The Colour Green in Medieval Icelandic Literature: Natural, Supernatural, Symbolic?

The Colour Green in Medieval Icelandic Literature: Natural, Supernatural, Symbolic?

By Anna Zanchi

Paper given at the Thirteenth International Saga Conference (2006)

Introduction: According to Cleasby-Vigfússon, the Old Norse adjective grænn stems from the verb gróa (‘to grow’, of vegetation). The connection between the colour green and the natural world is clearly represented in medieval Icelandic literature, where the term is most often associated with plants, pastures and the colour of the sea. References to green slopes and meadows appear passim in the corpus in question, often in the form of place-names. Finnbogi rammi is said to have dwelled at Grænmór (‘Green Moor’) during his stay in Hálogaland, Norway, while Hrafns þáttr Guðrúnarsonar refers to the trading of a certain Grœnateigr (‘Green Paddock’) between two Icelandic farmers. Perhaps the most famous occurrence of the toponomastic use of grænn is provided by the Norse colony Grænland, which, according to Íslendingabók, was so named by Eiríkr inn rauði since he kvað menn þat myndu fýsa þangat farar, at landit ætti nafn gótt(‘said that people would be more willing to journey there, if the land had a promising name’).

If the examples mentioned so far seem to point to a descriptive usage of the adjective grænn as related to the natural elements, the evidence from the poetic and prose Edda suggests its parallel metaphorical connotation. In both works, the colour green appears, more often than not, in conjunction with Yggdrasill, the ever-green tree of Norse mythology, symbol of cosmic order, but also of eternal life. A similar significance seems to be attached to the tree appearing to king Hálfdan inn svarti’s wife in a dream, as related in the konungasaga Hálfdanar saga ins svarta. Queen Ragnhildr dreams of the birth of a gigantic tree in her garden, its stem rauðr sem blóð (‘red as blood’), its trunk fagrgrœnn (‘light green’) and its branches hvítar sem snjór (‘white as snow’), so long as to stretch over all of Norway and beyond. The symbolism at the root of the tree’s colouring finds explanation towards the end of Haralds saga ins hárfagra, where the tree is clearly revealed as an allegorical image of the Norwegian royal house and its long-standing lineage.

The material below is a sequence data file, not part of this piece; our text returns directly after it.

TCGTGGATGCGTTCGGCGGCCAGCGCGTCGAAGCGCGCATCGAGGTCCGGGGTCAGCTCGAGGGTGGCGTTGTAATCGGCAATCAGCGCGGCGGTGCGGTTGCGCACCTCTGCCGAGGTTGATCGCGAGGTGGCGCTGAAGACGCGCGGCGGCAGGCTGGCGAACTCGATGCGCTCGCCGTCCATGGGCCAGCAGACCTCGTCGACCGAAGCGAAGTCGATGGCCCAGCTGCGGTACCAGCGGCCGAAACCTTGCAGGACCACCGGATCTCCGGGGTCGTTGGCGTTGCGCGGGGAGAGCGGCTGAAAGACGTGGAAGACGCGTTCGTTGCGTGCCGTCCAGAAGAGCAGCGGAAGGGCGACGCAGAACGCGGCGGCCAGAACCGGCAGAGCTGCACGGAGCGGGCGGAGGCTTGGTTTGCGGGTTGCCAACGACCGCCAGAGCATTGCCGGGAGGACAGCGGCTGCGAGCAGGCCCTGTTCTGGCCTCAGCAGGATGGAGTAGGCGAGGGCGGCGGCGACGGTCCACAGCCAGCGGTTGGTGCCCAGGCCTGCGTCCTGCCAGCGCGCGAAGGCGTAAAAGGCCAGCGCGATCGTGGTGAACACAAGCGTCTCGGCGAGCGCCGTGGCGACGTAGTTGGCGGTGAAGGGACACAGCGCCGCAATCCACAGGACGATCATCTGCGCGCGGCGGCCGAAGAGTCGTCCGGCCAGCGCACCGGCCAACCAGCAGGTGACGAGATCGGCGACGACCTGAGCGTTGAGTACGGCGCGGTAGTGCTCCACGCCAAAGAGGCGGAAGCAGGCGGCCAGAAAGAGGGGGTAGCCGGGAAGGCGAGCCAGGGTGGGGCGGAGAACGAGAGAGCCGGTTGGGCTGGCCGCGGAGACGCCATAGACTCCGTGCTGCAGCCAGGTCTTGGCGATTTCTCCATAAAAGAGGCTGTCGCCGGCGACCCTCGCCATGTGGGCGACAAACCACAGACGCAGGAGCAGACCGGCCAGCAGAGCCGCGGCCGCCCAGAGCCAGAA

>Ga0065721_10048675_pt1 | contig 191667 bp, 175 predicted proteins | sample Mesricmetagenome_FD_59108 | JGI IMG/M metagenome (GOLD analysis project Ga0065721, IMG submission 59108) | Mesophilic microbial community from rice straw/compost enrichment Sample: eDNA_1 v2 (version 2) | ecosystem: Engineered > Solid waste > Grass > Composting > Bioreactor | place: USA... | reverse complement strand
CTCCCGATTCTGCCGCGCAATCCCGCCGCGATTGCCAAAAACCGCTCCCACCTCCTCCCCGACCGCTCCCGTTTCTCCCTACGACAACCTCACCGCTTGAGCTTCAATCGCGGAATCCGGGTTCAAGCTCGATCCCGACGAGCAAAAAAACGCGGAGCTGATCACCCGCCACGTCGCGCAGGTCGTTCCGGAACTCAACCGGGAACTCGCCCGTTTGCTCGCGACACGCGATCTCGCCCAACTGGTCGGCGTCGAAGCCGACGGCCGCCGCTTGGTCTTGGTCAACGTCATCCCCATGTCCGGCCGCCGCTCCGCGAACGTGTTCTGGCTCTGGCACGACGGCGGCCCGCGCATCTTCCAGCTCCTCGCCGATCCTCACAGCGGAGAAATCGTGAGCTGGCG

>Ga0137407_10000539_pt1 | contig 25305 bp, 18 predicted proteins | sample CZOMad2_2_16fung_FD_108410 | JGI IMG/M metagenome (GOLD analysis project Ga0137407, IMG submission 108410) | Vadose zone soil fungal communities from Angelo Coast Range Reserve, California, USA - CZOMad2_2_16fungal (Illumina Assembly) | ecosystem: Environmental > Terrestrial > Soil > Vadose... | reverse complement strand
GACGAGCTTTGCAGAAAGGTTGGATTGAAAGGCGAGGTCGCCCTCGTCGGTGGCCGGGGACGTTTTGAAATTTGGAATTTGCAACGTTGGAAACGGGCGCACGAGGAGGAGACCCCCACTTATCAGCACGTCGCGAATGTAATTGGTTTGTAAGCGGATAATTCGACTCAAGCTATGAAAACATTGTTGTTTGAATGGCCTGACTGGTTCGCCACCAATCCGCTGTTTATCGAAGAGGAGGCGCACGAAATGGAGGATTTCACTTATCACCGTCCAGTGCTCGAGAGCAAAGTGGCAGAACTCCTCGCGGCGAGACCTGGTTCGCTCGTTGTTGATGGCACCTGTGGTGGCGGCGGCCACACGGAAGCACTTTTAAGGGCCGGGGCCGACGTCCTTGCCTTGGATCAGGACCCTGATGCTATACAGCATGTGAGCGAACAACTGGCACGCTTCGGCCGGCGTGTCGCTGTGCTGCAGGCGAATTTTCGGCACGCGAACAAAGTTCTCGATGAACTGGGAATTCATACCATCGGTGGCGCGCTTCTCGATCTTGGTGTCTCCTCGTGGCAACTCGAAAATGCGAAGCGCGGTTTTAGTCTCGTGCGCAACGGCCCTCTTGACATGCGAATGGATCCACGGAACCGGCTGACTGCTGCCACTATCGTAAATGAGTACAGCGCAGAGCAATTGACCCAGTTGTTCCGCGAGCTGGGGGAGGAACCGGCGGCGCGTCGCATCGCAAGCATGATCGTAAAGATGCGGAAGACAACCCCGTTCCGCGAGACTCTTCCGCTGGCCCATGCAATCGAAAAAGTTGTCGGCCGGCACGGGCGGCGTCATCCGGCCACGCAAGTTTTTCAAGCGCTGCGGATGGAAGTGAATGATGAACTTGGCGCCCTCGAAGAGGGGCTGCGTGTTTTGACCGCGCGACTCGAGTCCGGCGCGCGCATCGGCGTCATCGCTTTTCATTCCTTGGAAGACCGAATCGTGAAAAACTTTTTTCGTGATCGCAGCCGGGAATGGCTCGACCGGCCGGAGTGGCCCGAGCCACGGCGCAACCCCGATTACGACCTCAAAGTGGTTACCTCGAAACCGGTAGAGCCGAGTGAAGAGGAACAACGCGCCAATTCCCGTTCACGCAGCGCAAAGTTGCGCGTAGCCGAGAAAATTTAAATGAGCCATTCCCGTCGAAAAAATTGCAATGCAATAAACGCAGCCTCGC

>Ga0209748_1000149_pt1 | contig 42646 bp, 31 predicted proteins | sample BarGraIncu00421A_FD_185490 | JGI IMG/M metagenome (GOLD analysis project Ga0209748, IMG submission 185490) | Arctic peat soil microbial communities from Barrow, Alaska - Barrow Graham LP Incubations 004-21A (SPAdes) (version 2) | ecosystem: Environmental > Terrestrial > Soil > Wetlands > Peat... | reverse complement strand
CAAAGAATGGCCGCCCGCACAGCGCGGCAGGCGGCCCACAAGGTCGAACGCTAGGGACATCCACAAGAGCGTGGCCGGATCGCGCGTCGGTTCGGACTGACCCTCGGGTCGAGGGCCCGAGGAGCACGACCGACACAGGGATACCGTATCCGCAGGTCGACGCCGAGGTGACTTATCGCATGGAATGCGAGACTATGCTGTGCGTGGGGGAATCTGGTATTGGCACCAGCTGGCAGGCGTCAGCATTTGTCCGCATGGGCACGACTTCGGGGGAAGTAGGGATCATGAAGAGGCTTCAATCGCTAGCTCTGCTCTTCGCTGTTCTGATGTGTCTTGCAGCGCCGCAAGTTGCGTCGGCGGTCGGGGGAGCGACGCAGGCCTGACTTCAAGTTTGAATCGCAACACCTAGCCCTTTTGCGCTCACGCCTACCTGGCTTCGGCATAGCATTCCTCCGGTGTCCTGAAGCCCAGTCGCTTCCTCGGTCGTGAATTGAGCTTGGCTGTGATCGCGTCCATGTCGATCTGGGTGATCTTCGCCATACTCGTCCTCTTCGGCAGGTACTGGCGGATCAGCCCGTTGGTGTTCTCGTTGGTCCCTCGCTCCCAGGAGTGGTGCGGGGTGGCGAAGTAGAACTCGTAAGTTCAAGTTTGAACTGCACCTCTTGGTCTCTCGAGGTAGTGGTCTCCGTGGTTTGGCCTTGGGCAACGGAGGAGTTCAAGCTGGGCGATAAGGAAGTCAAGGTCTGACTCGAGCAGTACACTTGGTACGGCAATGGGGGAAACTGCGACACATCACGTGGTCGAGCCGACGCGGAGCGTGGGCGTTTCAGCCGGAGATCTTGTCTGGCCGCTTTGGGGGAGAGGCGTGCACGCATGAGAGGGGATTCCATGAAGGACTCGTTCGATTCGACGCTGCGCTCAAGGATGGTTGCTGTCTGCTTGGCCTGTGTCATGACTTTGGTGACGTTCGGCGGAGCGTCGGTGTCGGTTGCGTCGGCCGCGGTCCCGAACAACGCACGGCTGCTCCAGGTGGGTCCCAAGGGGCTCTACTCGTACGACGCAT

Click here to read this article from the University of Durham

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